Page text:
Prim and Proper or Razzle-Dazzle?

It’s not just outsiders that look down upon pageantry; even amongst pageant parents and systems there is tension and discord between natural and glitz pageants and pro am modeling. Pro am pageant modeling is a fast paced, upbeat style that combines dance moves, turns, kicks, spins, and splits, with huge facial expressions and a “sassy” strut to showcase the contestant’s personality and confidence onstage. Pro am routines include themed costumes and music with rehearsed, choreographed routines, and are the foundation of most glitz pageants.
When signing up for a natural pageant, you will see the word “NO” many times: NO rhinestones, NO glitter, NO wiglets, flippers or makeup, NO Pro am!!! A natural beauty pageant is about just that: natural beauty. Judges look for facial beauty, poise, and elegance; modeling for beauty is often described as “Miss America” style or “real world” modeling. Beauty is a slow walk from X to X, with delicate turns on each mark to show off the dress, smile, and poise. Themewear and OOC are faster and more upbeat, but you won’t see any heel kicks, splits, or facials like in a glitz competition.
Although the format of these various pageants is generally the same (beauty, themewear/ooc, side awards…) the amount of razzle-dazzle you’ll see at each varies greatly, and this is where pageant systems and parents begin to disagree. Generically:
Natural Pageant Thought Process: “A child doesn’t need all that fake stuff to be beautiful.”
Glitz Pageant Thought Process: “Football players need pads and helmets; Beauty queens need wiglets and flippers.”
The concept of what a beauty pageant is actually about is the fundamental difference between the two pageant systems. Natural pageants are about what the child brings to the table with little to no artificial help; glitz pageants embrace the sport of the competition and encourage anything that will add glamour, drama, and pizzaz to the stage; glitz pageants like to put on a show, they want their audience to be entertained while their contestants have fun dressing up and showing off.
This differing thought process leads to striking differences between children who do only natural pageants and children that do glitz pageants. I have yet to see a child that competes solely in natural pageants that is as polished on-stage as a glitz contestant; although it must be noted that glitz contestants are often more experienced than natural contestants. Natural pageants lend themselves to pageant newcomers, with lower fees to enter and less investment in wardrobe, hair, makeup, and coaching. Some girls, often those that got into pageantry at a later age, continue to only do natural pageants until they reach the teen divisions, where there is no division between natural and glitz. Others have fun doing a few pageants and then hang up their heels; and yet many others, even those who said they’d never do it, move on into the world of glitz.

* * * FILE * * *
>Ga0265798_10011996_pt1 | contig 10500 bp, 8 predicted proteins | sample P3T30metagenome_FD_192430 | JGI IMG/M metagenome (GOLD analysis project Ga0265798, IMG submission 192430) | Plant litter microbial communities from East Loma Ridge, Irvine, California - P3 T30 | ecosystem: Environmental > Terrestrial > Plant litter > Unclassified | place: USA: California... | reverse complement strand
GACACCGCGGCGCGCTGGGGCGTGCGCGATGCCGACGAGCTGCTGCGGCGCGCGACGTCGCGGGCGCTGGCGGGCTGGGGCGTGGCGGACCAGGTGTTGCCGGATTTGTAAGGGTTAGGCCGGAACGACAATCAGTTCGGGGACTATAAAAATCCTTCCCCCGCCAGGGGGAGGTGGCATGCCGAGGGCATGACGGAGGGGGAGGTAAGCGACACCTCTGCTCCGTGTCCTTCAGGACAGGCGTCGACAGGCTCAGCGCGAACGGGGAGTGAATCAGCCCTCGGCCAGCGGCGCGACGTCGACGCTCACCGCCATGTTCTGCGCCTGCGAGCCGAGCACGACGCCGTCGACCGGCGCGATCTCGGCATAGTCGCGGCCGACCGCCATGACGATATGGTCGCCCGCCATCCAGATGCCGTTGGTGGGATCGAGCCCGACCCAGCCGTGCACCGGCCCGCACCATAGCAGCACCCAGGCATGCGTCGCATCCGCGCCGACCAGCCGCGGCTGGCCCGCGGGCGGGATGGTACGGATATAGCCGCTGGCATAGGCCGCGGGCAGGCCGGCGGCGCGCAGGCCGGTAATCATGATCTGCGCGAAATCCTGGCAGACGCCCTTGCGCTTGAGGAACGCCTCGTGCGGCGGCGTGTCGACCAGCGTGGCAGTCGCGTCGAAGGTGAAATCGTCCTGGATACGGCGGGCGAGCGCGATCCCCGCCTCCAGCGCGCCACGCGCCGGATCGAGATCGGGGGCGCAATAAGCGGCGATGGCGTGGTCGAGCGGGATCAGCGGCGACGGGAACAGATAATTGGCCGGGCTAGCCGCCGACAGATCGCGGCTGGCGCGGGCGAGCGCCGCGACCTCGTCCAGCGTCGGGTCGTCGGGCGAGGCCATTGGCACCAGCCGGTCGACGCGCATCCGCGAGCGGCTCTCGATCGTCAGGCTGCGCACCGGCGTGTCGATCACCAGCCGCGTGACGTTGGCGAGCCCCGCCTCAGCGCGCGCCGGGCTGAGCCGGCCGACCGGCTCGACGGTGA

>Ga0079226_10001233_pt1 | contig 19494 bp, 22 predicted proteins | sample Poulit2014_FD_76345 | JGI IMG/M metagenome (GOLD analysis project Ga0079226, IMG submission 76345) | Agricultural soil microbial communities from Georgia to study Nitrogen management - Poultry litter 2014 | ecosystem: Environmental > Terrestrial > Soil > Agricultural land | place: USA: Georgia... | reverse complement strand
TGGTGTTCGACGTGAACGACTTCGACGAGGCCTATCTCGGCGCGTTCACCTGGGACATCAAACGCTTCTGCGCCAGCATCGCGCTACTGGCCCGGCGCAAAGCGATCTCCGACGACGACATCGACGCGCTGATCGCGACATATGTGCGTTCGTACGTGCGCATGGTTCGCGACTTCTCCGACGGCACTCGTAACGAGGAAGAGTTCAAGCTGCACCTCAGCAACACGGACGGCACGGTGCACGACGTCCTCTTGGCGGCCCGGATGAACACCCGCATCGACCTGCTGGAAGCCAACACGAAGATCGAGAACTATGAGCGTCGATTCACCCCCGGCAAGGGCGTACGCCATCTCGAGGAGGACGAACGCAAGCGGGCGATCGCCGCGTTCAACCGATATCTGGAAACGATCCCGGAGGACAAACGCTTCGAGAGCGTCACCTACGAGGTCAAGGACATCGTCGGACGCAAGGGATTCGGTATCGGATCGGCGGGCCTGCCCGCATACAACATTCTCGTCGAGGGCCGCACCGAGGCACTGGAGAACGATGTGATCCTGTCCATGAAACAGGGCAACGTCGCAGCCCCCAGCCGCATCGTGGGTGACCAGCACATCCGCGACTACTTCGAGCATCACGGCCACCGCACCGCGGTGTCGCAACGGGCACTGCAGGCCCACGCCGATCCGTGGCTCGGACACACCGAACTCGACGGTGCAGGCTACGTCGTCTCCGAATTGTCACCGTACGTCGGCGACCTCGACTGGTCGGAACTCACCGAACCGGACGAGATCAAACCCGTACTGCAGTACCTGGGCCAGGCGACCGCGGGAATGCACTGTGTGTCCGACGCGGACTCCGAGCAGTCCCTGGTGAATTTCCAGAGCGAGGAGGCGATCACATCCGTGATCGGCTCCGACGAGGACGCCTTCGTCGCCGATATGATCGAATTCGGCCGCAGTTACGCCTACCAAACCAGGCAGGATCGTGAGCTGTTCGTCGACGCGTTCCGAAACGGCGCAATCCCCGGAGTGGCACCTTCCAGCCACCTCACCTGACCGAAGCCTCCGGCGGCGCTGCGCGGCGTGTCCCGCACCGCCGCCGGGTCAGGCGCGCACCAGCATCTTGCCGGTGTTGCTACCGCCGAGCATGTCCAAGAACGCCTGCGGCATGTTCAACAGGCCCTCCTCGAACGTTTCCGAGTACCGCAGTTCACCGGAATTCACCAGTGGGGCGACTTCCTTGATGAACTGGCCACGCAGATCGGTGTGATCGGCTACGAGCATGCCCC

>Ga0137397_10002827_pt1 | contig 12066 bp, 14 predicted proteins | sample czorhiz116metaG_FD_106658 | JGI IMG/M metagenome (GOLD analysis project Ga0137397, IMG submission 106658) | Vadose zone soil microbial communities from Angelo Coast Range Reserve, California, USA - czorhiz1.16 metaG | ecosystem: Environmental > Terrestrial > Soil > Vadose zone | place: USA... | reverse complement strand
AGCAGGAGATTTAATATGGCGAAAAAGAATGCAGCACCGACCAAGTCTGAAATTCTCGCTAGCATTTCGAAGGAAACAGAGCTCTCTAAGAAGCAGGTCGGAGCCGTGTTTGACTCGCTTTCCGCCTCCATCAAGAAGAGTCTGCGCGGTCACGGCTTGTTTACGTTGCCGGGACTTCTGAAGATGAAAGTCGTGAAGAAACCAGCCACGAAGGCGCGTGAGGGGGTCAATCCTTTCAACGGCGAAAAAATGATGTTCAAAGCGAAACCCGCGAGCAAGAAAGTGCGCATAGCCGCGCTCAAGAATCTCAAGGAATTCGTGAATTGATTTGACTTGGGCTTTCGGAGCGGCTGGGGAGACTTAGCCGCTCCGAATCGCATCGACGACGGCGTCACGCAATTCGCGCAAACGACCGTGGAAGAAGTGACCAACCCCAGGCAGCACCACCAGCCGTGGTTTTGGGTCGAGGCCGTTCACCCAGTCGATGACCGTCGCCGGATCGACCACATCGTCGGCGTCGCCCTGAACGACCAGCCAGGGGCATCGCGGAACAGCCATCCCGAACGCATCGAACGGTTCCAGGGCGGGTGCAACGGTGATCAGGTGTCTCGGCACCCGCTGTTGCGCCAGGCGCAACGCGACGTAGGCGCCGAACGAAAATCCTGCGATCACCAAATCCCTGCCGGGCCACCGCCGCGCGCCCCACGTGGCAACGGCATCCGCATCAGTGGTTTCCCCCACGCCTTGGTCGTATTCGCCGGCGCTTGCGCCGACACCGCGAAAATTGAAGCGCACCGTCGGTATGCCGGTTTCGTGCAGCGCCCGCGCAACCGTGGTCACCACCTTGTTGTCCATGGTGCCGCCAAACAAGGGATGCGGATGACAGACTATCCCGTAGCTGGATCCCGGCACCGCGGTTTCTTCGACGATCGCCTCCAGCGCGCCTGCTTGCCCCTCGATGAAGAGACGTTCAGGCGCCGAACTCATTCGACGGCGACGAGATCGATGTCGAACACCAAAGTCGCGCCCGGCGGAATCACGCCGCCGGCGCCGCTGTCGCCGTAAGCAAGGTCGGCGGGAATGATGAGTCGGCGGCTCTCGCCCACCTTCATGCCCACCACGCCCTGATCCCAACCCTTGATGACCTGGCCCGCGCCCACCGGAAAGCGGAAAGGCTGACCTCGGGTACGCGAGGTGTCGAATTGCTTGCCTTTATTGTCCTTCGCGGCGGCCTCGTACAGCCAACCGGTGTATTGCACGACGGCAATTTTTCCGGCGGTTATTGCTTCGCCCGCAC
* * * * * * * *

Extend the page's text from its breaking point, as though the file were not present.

Many pageant systems now offer separately judged natural and glitz competitions at the same pageant and it is easy to see how natural competitors (and their parents!) would be drawn to the glamour of glitz when confronted with it in the dressing rooms. Whatever their motivation, the crown, the title, the sparkles, contestants begin to seek out professional hair and makeup artists, the best designers for their gowns and themewear outfits, and coaches to choreograph routines and train the contestant on stage presence. When a coach is utilized you can make a pretty safe bet that you’re going to see pro am modeling in both beauty and optional routines.
Opinions vary greatly when it comes to glitz pageants and pro am style modeling, but when age-appropriate and well executed, pro am pageant modeling is a way to remind everyone that these dressed up, airbrushed dolls that look years beyond their age, are actually children. Watch a trained pro am 7 year old in her OOC routine, and regardless of her hair, makeup, or outfit, you will see a 7 year old girl dancing and having fun.


One thought on “Prim and Proper or Razzle-Dazzle?

  1. Pingback: My Writing | Pearltrees

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